Supreme Court rules against Obama on NLRB recess appointments

The U.S. Supreme Court ruled against the president and supporters in the labor movement today by restricting the ability of the White House to fill vacant government positions before getting full Senate approval.

In a ruling that will apply to future presidents, the court decided in a 9-0 vote that three vacancies President Obama filled on the National Labor Relations Board in 2012 were illegal. Obama made those appointments while the Senate was, for practical purposes, in recess. It was conducting no business. However, Senate Republicans used a parliamentary maneuver to keep the Senate in “pro-forma” session so they could continue filibustering Obama’s NLRB appointments.

The filibuster of the NLRB appointees prevented workers across the nation from exercising basic rights – everything from filing complaints against employers to setting up union elections at their work sites.

The immediate impact of the ruling today is somewhat blunted because Democrats, who currently control the Senate, put through a rule change last November that made it harder for Republicans to block the president’s nominees. An agreement worked out in the Senate in July 2013 opened the way for the confirmation of all five NLRB members.

Those changes came, however, only after a major campaign led by organized labor – a campaign that saw union members take to Capitol Hill to demand that lawmakers “Give Us Five” NLRB members.

“We’re not going to just be hopeful that Senate Democrats do the right thing,” Communications Workers of America President Larry Cohen said in May 2013. At the Health, Education, Labor and Pensions Committee hearing on the NLRB nominations activists wore red buttons and stickers reading, “Give Me 5 NLRB Members.”

Obama, who has been the most filibustered president in American history, made the recess appointments in an attempt to stop GOP sabotage of the NLRB and its vital role in protecting U.S. workers. The National Labor Relations Act, which says that it is the role of the U.S. government to encourage the exercise of collective bargaining rights, established the board in the 1930s.

“The board is the only place workers can go to if they have been treated unfairly and denied basic protections that the law provides,” said Sen. Tom Harkins, D-Iowa.

Although the ruling today does not remove any of the board’s five members, it will force the board to take the time to reexamine all the decisions that were made while the temporary appointees were in office.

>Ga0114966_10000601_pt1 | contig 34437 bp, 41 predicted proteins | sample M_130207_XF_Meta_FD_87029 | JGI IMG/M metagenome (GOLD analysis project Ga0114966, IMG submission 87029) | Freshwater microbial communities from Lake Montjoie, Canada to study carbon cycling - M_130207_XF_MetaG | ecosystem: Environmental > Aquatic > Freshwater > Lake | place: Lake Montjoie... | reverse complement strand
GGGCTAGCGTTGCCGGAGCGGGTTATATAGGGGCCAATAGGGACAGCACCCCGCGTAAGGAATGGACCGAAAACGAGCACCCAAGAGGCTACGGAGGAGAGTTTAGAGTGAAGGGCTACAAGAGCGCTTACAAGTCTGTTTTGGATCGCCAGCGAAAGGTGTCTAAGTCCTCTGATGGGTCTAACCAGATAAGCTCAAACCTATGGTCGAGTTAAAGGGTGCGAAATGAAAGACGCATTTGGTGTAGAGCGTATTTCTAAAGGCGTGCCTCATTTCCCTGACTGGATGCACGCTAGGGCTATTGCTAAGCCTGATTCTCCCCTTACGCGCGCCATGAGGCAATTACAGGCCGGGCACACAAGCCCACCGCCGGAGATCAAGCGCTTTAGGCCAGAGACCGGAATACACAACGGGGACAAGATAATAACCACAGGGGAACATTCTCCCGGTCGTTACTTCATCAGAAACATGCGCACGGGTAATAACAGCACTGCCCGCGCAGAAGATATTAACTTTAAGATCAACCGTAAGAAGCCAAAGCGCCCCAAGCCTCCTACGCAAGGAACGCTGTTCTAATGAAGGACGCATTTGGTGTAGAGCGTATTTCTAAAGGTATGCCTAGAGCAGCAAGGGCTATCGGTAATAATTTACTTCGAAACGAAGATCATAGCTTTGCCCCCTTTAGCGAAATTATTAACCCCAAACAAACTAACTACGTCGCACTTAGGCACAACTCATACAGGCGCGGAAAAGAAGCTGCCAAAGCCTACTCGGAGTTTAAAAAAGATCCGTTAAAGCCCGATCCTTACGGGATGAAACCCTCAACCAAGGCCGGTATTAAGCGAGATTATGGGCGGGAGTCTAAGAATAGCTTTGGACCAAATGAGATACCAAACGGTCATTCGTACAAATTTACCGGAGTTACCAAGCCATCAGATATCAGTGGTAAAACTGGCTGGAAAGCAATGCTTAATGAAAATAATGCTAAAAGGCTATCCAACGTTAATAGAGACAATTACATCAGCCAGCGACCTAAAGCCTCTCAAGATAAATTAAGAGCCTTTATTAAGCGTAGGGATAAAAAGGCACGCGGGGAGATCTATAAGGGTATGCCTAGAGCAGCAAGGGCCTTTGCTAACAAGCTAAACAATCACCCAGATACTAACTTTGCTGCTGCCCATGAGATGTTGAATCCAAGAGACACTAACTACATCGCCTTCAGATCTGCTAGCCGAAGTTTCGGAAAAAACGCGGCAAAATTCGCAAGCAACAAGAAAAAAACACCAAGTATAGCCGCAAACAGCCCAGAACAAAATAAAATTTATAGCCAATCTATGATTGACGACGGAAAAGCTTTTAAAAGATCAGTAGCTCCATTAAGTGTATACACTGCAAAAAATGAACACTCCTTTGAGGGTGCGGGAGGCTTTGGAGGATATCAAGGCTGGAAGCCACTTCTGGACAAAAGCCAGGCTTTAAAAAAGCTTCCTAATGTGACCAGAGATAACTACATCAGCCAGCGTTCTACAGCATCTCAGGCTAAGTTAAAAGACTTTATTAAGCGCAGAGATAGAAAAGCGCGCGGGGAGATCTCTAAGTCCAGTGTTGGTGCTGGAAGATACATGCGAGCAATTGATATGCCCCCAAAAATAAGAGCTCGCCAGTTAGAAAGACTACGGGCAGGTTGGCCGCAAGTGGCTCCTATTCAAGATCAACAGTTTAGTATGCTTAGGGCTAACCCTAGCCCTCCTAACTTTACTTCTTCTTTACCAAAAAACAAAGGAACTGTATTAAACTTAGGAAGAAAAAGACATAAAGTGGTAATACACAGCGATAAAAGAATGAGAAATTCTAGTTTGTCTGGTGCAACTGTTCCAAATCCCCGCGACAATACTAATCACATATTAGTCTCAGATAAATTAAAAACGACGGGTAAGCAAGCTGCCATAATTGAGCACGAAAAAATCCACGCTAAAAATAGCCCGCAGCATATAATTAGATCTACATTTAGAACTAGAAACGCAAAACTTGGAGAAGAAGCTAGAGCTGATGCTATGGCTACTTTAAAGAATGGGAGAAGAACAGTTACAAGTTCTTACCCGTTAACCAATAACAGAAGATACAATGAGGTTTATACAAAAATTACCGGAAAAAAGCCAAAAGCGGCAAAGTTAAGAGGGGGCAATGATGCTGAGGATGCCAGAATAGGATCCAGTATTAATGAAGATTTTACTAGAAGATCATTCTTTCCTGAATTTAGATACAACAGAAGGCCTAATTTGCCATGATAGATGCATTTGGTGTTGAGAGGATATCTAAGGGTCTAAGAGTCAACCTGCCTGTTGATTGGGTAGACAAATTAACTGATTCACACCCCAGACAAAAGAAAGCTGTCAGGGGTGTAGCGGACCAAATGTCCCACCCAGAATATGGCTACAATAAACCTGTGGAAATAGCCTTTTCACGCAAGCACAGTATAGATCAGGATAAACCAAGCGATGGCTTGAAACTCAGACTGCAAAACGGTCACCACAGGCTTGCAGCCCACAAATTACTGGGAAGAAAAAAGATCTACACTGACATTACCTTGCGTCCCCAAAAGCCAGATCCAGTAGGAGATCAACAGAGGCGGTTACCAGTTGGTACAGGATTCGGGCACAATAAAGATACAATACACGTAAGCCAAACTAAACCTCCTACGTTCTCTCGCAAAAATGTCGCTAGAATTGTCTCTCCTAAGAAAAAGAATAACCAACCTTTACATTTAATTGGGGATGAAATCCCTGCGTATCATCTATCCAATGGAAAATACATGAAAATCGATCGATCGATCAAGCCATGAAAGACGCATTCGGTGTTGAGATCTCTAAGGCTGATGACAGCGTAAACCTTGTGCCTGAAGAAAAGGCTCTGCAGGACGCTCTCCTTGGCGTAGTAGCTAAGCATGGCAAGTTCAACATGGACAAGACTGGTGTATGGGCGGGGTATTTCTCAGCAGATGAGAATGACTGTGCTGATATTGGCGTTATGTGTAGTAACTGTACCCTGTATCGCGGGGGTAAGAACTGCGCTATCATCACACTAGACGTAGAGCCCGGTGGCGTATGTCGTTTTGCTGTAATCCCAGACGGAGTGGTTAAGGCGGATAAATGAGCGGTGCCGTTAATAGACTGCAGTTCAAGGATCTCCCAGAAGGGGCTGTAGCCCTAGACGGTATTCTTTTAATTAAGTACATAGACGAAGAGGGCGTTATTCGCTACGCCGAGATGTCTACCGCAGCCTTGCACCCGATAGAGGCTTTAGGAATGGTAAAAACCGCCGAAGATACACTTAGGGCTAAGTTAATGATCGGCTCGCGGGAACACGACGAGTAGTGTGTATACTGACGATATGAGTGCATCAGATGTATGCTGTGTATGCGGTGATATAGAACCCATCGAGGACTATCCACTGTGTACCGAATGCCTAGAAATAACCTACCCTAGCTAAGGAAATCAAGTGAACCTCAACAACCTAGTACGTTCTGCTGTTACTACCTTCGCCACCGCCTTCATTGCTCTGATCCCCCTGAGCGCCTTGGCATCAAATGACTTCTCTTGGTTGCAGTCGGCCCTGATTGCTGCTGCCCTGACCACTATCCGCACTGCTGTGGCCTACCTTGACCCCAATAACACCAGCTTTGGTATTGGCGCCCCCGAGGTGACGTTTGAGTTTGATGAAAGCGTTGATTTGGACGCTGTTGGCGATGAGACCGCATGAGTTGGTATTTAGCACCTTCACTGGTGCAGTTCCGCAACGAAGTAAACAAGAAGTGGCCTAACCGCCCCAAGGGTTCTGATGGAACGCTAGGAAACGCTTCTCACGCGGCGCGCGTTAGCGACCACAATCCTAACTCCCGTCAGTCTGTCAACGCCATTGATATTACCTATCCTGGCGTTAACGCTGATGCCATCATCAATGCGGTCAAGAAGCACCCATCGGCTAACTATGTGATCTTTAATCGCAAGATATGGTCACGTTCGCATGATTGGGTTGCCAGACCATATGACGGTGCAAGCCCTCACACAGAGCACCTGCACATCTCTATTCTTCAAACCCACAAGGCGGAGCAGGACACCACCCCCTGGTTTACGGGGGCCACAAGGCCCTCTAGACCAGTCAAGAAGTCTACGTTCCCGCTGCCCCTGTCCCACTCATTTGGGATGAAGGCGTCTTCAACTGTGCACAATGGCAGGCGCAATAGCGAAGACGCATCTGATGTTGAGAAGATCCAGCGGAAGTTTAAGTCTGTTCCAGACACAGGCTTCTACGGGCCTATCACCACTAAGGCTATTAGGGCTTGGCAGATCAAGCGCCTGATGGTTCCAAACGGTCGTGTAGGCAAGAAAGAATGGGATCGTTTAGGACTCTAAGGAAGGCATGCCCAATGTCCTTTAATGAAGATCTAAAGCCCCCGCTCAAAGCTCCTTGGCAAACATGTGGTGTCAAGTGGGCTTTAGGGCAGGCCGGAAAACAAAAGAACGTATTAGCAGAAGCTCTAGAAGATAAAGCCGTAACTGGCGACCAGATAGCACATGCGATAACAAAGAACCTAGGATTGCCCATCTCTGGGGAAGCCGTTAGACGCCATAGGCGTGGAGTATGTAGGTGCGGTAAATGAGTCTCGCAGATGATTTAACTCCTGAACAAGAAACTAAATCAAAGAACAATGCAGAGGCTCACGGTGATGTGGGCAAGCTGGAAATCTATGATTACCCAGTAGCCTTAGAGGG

From the purely legal angle the case was one of determining when the Senate is or is not in formal recess because only then does the president’s power of recess appointments kick in. The court, in its ruling, strictly limited the legal definition of recess, therefore sharply reducing the number of times a president can make recess appointments.

The court did not go as far as some had feared it might. It did not try to cut back on the power of the president to make recess appointments in between Senate sessions or recesses during a legislative session.

The case, Noel Canning vs. NLRB, was one in which the soft drink bottler challenged an NLRB ruling against it. The company said the ruling was invalid because some of the NLRB board members on the panel that issued it had been improperly placed there by Obama.

Anti-Obama Republicans, the U.S. Chamber of Commerce and other big business outfits campaigned hard, demanding the court back up the company.

The administration and its supporters in the labor movement and elsewhere pointed out that similar recess appointments had been made by other presidents dating all the way back to George Washington.

The ruling could become a real problem for the president if the GOP were to gain control of the Senate in November. They would be in a position to make it more difficult for the president to make appointments of his choosing for the last two years of his term.

Photo: CWA Facebook page


John Wojcik
John Wojcik

John Wojcik is Editor-in-Chief of People's World. He joined the staff as Labor Editor in May 2007 after working as a union meat cutter in northern New Jersey. There, he served as a shop steward, as a member of a UFCW contract negotiating committee, and as an activist in the union's campaign to win public support for Wal-Mart workers. In the 1970s and '80s he was a political action reporter for the Daily World, this newspaper's predecessor, and was active in electoral politics in Brooklyn, New York.